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Can I Sue a Gas Station for Bad Fuel?

Yes, you can sue a gas station for giving you lousy fuel. You can recover compensation for damage to your vehicle and the rental car you may have needed while it was under repair. If the repairs are minor and no one got hurt, you may be able to handle the case on your own in small claims court.

But if the gas wrecked your car or someone got injured in an accident caused by bad fuel, that's another story. You may want to bring in a consumer protection or personal injury lawyer.

Rushing to the courthouse needn't be your first step. Gas stations have insurance. They may agree to reimburse you. Another option is to go through your own insurance company. They may cover most of the money you are out (less the deductible). If neither option works for you, you can take the gas station to court.

Bad Gas Can Wreck Your Engine

Suppose you have a job interview, and you stop at a Shell gas station to fill up on your way there. The sun shines, the birds sing — nothing can go wrong. You hop back into your car, and off you go, thinking about who you will meet and how best to sell yourself.

Suddenly, you start hearing a strange knocking in your engine. The check engine light pops on. You make it only a few more blocks before your car dies. You call a tow truck, who takes it to your dealership. Then, you call the interviewer to let them know you won't be able to make it there. Unfortunately, they are not willing to reschedule.

Your mechanic takes a look at your car. It turns out there is water in your fuel system. They must drain your gas tank, replace your spark plugs, and flush the lines. Repairs cost hundreds of dollars.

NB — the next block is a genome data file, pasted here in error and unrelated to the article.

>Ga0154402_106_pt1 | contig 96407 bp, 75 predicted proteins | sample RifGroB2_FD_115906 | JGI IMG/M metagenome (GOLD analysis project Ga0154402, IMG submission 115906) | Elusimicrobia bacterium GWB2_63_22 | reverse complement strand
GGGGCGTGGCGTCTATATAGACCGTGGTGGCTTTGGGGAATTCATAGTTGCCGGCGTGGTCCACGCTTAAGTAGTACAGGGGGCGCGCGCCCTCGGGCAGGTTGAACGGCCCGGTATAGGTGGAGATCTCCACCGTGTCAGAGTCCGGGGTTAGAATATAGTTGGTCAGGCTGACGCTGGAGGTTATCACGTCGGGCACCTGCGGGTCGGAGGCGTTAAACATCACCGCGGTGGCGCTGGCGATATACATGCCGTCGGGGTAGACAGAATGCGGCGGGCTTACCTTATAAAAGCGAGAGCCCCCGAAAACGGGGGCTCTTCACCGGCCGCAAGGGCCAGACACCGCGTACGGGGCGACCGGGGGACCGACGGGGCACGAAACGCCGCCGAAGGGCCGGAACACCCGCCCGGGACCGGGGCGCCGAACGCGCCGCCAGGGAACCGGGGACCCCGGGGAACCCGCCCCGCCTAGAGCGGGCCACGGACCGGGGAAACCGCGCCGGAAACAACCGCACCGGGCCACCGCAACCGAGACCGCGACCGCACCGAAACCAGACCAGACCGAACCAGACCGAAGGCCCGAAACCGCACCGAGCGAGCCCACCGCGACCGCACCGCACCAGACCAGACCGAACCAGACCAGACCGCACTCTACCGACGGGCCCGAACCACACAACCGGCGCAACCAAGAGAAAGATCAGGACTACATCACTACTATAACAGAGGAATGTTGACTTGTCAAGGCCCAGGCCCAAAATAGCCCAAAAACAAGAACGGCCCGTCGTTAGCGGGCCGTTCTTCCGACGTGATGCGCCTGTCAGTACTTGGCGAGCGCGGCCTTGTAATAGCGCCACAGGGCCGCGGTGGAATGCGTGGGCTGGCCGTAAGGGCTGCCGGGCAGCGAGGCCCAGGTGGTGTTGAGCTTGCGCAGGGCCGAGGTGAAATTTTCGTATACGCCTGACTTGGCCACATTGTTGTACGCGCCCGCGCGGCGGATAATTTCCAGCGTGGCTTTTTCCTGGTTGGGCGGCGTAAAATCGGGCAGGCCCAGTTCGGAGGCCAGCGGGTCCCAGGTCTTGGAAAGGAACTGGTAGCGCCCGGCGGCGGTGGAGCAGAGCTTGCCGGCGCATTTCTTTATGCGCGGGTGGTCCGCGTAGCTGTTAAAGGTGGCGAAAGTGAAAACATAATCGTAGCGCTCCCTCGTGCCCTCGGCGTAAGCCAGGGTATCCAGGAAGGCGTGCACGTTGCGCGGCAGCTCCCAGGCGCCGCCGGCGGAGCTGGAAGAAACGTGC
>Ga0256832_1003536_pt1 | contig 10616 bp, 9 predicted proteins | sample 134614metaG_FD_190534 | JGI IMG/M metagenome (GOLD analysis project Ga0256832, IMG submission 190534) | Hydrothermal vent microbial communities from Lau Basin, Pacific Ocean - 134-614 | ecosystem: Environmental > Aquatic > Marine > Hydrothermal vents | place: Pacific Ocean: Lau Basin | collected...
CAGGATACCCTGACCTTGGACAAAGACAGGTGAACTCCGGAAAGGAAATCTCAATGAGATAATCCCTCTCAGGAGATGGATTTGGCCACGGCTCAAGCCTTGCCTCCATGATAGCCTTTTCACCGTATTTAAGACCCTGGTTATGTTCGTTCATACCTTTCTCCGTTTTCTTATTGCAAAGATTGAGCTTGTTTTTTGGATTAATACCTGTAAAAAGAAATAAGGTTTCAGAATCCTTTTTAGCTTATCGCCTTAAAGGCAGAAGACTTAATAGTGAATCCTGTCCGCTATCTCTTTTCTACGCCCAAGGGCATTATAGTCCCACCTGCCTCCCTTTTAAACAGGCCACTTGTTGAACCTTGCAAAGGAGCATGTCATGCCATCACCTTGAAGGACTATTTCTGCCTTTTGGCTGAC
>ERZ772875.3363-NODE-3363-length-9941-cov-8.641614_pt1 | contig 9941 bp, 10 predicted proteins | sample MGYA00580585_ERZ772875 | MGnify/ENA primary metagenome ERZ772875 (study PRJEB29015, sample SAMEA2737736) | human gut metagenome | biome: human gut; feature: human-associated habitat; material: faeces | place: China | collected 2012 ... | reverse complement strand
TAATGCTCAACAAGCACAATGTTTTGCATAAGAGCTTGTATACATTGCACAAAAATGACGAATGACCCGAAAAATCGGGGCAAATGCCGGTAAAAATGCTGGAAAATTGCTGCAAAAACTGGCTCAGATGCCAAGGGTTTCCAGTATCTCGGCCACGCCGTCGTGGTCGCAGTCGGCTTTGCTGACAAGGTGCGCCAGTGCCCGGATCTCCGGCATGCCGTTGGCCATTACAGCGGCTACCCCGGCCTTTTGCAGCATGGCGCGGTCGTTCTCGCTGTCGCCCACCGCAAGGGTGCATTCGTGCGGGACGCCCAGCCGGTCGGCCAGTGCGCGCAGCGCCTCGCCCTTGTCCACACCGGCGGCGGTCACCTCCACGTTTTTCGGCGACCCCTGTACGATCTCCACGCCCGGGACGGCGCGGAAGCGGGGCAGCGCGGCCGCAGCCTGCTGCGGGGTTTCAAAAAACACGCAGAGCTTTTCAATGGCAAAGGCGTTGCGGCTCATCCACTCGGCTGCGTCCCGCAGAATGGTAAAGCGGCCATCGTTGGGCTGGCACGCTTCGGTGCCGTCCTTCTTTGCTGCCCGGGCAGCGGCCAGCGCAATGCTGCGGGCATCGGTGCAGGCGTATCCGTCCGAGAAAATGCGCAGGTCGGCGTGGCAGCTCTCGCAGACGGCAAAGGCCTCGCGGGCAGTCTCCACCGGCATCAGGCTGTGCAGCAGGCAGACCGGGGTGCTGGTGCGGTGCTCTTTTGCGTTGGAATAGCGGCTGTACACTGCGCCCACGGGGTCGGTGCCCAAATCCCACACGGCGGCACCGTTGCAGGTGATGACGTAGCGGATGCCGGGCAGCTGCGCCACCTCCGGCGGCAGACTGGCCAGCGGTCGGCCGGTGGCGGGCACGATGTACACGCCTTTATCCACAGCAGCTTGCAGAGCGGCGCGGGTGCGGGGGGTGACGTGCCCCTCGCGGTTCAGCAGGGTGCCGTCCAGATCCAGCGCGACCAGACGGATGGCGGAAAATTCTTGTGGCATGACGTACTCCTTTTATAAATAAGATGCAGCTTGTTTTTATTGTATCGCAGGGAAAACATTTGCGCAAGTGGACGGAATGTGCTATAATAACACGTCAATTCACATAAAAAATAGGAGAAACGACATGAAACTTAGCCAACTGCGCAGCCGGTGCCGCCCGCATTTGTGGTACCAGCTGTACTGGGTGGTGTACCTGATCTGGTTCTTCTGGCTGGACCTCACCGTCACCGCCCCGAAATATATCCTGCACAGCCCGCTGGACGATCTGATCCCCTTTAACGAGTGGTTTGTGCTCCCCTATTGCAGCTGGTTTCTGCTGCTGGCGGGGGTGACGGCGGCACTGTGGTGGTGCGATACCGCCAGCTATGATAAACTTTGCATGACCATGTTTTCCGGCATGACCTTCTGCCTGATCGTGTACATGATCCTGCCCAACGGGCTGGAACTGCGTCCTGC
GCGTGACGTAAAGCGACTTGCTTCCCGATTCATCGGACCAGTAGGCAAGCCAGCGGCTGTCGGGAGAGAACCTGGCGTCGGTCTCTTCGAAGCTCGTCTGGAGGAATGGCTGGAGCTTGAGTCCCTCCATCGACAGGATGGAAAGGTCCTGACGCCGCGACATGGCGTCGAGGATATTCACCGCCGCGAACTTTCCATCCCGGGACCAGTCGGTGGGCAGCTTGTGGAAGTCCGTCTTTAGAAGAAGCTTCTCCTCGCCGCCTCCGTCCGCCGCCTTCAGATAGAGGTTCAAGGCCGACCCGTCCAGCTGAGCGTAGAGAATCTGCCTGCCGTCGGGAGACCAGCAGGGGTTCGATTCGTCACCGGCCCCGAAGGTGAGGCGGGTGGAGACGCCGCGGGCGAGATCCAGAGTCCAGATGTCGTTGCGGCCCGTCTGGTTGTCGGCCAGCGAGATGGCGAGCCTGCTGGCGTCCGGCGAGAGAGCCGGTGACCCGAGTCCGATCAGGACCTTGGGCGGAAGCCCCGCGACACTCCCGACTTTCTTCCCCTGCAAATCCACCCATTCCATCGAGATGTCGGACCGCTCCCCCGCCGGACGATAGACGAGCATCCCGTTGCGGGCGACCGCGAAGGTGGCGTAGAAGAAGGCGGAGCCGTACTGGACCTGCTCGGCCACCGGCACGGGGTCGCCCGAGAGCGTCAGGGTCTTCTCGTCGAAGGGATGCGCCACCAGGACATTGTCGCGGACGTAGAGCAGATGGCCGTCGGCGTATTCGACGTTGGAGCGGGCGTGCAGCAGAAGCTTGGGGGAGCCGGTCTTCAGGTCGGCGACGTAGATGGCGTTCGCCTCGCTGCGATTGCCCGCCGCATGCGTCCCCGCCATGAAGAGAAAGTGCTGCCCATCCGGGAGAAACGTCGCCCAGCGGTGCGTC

You did miss your interview, but thankfully, no one got hurt. Still, you are mad at the gas station. And you want to do something about it.

Your Negligence Claim Against the Gas Station

You may have a claim against the gas station for negligence. A lawyer would say that negligence is conduct that falls below the standard set by law for protecting others against an unreasonable risk of harm. Everyone else might simply say that negligence is when you hurt someone carelessly.

To make out a negligence claim, you need to show four things:

  • The existence of a legal duty
  • A breach of that legal duty
  • Causation
  • Damages

What these terms mean probably isn't unclear, so let's define each in order.


A legal duty of care means you must have a legally recognized relationship with someone for them to sue you for negligence. It does not have to be anything official or in writing. For example, when behind the wheel, you have a legal duty to other vehicles and pedestrians to drive safely. If you run a business, you have a legal duty to provide a safe environment for customers.

A judge decides whether the relationship involves a legal duty. A court looking at our example would likely find that the gas station owes you a legal duty of care.

What does that duty require? Centuries of court-made law say that you must act reasonably prudent in the same or similar circumstances. The fight is over what that means in any given situation. That's for a jury to decide.

In our example, a jury could find that a reasonably prudent gas station owner would regularly check their fuel pumps and tanks to ensure no water can enter customers' cars.

Breach of Duty

The second element is a breach of that legal duty of care. You would have to show that someone failed to act as a reasonably prudent person in the same or similar circumstances. Put another way, do other gas station owners check their gas pumps to ensure they are working properly?

A jury answers this question. And a jury could decide in our example that a station owner's failure to regularly check gas pumps and tanks for water breached the duty of care that it owes a customer.


The third element is causation. The law requires you to show that someone directly caused reasonably foreseeable harm.